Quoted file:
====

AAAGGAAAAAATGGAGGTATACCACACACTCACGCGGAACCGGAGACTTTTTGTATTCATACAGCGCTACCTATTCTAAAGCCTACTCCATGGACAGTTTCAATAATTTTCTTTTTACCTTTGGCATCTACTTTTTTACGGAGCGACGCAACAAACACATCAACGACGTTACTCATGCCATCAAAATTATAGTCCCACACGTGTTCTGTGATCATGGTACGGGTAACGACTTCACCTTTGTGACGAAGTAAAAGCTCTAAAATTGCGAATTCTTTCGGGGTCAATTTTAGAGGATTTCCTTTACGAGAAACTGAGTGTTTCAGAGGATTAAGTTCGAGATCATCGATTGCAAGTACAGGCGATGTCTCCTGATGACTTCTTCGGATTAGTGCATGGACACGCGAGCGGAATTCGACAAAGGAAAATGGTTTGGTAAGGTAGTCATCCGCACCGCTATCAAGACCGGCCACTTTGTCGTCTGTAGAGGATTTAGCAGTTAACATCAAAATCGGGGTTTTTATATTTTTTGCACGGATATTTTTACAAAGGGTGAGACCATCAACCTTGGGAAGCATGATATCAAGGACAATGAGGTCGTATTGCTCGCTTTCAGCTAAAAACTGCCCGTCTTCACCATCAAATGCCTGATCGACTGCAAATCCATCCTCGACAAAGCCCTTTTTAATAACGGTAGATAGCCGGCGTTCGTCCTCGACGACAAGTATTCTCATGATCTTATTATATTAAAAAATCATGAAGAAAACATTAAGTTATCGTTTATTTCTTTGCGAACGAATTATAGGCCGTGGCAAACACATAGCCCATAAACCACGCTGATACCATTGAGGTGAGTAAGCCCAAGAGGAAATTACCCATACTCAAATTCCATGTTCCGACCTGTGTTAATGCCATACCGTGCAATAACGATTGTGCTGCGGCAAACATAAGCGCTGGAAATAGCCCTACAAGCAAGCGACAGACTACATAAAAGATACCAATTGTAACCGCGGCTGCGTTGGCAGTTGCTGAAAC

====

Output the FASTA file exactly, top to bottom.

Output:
AAAGGAAAAAATGGAGGTATACCACACACTCACGCGGAACCGGAGACTTTTTGTATTCATACAGCGCTACCTATTCTAAAGCCTACTCCATGGACAGTTTCAATAATTTTCTTTTTACCTTTGGCATCTACTTTTTTACGGAGCGACGCAACAAACACATCAACGACGTTACTCATGCCATCAAAATTATAGTCCCACACGTGTTCTGTGATCATGGTACGGGTAACGACTTCACCTTTGTGACGAAGTAAAAGCTCTAAAATTGCGAATTCTTTCGGGGTCAATTTTAGAGGATTTCCTTTACGAGAAACTGAGTGTTTCAGAGGATTAAGTTCGAGATCATCGATTGCAAGTACAGGCGATGTCTCCTGATGACTTCTTCGGATTAGTGCATGGACACGCGAGCGGAATTCGACAAAGGAAAATGGTTTGGTAAGGTAGTCATCCGCACCGCTATCAAGACCGGCCACTTTGTCGTCTGTAGAGGATTTAGCAGTTAACATCAAAATCGGGGTTTTTATATTTTTTGCACGGATATTTTTACAAAGGGTGAGACCATCAACCTTGGGAAGCATGATATCAAGGACAATGAGGTCGTATTGCTCGCTTTCAGCTAAAAACTGCCCGTCTTCACCATCAAATGCCTGATCGACTGCAAATCCATCCTCGACAAAGCCCTTTTTAATAACGGTAGATAGCCGGCGTTCGTCCTCGACGACAAGTATTCTCATGATCTTATTATATTAAAAAATCATGAAGAAAACATTAAGTTATCGTTTATTTCTTTGCGAACGAATTATAGGCCGTGGCAAACACATAGCCCATAAACCACGCTGATACCATTGAGGTGAGTAAGCCCAAGAGGAAATTACCCATACTCAAATTCCATGTTCCGACCTGTGTTAATGCCATACCGTGCAATAACGATTGTGCTGCGGCAAACATAAGCGCTGGAAATAGCCCTACAAGCAAGCGACAGACTACATAAAAGATACCAATTGTAACCGCGGCTGCGTTGGCAGTTGCTGAAAC